43rd ICAAC
A meeting of the American Society for Microbiology

September 14-17, 2003, Chicago, IL


For more information on any presentation at the 43rd ICAAC contact Jim Sliwa, ASM Office of Communications at jsliwa@asmusa.org



EMBARGOED UNTIL:  Sunday, September 14, 11:30 a.m.

(Session 22, Paper V-287)

Terri Stoner
Northeastern Ohio Universities College of Medicine
Rootstown, OH,
Phone: 330-325-6142

Our research shows that the compound Indole-3-Carbinol (I3C) inhibits replication of HSV by interfering with cell cycle factors such as cyclin dependent kinases (cdks). Because I3C is derived from plants such as broccoli it has proven to be relatively nontoxic to cells. HSV is a common human virus that affects most humans and is capable of infecting virtually every organ of the human body. Infection can result in diseases ranging from minor illness such as cold sores to potentially life threatening illnesses such as encephalitis. Current drug therapies used to treat individuals infected with HSV generally target the DNA synthesizing mechanism of the virus. Acyclovir is the most widely used agent of this type. Other chemotherapeutic antivirals available are less effective and usually toxic. There is concern when treating patients with anti-HSV drugs like acyclovir that the virus will become resistant to these drugs. Therefore, there is increasing emphasis on the development of new antiviral agents that act in a manner other than attacking viral DNA. One potential candidate for a new anti-HSV agent is the compound, I3C. I3C has been previously isolated from broccoli and related vegetables and is relatively nontoxic. It is known that HSV replication requires the host cell machinery in order to replicate. Our research suggests that I3C may target specific host cell cycle factors that the virus needs in order to reproduce itself. This would include cdks, which play an essential role in the control of the cell cycle and are also utilized by HSV in order to replicate.

Research Summary:

This research includes testing drug toxicity in cell culture, measuring I3C anti-HSV activity by viral growth studies, and measuring cell cycle gene expression in the presence and absence of I3C. We have discovered that this relatively nontoxic compound found in certain foods inhibits HSV replication by at least 99.9% in vitro in tissue culture. This inhibition was found to be caused by the adverse effects of I3C on specific cell cycle factors such as cdks that are a part of the normal host cell machinery. Monkey kidney tissue culture cells required at least 12 hours of I3C pretreatment and human lung tissue culture cells required at least 36 hours of pretreatment prior to infection for viral inhibition to occur. The observed inhibition of HSV was not due to direct inactivation of the virus by the drug or cell toxicity.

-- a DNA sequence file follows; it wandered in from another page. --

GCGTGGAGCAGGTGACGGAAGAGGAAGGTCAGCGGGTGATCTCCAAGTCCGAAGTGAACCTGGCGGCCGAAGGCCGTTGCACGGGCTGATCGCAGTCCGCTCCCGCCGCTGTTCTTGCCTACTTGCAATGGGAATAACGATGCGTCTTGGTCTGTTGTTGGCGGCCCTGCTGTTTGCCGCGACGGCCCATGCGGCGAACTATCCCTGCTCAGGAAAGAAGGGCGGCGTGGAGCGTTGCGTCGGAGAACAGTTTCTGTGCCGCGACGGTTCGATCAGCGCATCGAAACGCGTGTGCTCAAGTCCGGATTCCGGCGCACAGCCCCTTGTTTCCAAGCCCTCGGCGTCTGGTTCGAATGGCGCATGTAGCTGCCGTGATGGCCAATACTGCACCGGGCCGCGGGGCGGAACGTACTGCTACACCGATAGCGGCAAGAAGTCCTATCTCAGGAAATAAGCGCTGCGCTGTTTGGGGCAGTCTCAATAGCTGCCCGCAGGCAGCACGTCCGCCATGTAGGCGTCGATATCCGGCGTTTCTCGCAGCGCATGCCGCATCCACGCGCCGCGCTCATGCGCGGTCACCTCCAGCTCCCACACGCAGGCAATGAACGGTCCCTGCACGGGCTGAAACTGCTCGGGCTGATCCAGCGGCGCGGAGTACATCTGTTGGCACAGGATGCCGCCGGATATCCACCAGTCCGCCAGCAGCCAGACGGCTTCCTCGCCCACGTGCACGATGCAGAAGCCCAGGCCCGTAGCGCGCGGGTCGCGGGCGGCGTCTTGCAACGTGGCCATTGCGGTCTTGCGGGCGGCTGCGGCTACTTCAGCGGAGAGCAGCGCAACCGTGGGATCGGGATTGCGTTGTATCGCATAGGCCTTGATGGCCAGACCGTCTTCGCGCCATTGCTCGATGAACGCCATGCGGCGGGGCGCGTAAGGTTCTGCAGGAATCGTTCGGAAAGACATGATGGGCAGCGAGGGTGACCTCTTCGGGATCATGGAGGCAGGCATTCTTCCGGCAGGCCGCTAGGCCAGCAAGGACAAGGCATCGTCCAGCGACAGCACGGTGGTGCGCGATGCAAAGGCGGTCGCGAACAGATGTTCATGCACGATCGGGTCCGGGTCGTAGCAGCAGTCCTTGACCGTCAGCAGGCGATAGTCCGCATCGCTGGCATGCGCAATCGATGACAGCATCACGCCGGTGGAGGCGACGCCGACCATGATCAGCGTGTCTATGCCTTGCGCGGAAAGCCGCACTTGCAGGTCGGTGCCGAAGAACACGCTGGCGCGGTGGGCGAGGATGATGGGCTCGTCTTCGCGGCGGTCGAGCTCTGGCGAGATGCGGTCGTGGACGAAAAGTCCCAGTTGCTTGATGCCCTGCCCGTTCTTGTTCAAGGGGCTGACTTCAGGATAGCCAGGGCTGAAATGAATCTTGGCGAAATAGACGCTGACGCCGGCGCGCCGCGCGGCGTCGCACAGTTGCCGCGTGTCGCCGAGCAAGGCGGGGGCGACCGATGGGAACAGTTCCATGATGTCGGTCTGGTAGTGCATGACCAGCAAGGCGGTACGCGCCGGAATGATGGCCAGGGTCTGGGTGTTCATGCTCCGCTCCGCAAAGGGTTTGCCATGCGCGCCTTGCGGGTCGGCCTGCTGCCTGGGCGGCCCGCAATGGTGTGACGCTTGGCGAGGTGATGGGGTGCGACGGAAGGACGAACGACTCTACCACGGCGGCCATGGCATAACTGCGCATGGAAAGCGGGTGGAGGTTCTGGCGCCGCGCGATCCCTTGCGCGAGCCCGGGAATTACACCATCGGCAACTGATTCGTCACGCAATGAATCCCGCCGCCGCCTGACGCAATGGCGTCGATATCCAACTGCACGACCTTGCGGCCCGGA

Cdks are proteins that normally regulate the cell cycle at crucial points but they also play a role in HSV replication. It has long been known that HSV is connected to host cell functions and that replication is dependent on cdk activity as observed by more efficient replication in cycling cells. Previous studies have shown that host cell factors and cdks are a requirement for transcription of HSV genes or interact with HSV proteins. Known inhibitors of cdks disable the protein and deprive the virus an opportunity to replicate efficiently. Cdks phosphorylate proteins and control the cell transition from G1 to S or G2 to M. The p53 protein is another important factor of the cell cycle and it stops the cell cycle if there is DNA damage or if repair is necessary. The p21 protein is a cdk inhibitor of the cell cycle. The p21 protein can prevent the cell from entering the S phase of the cell cycle. Our results suggest that I3C may deny HSV the cell cycle factors it requires by manipulating p21 or p53.

Gene expression studies and RNA isolation results in our study support the mechanism described above. If specific cell cycle factors required by HSV can be disrupted by I3C then I3C may be a novel pharmacological inhibitor of HSV replication.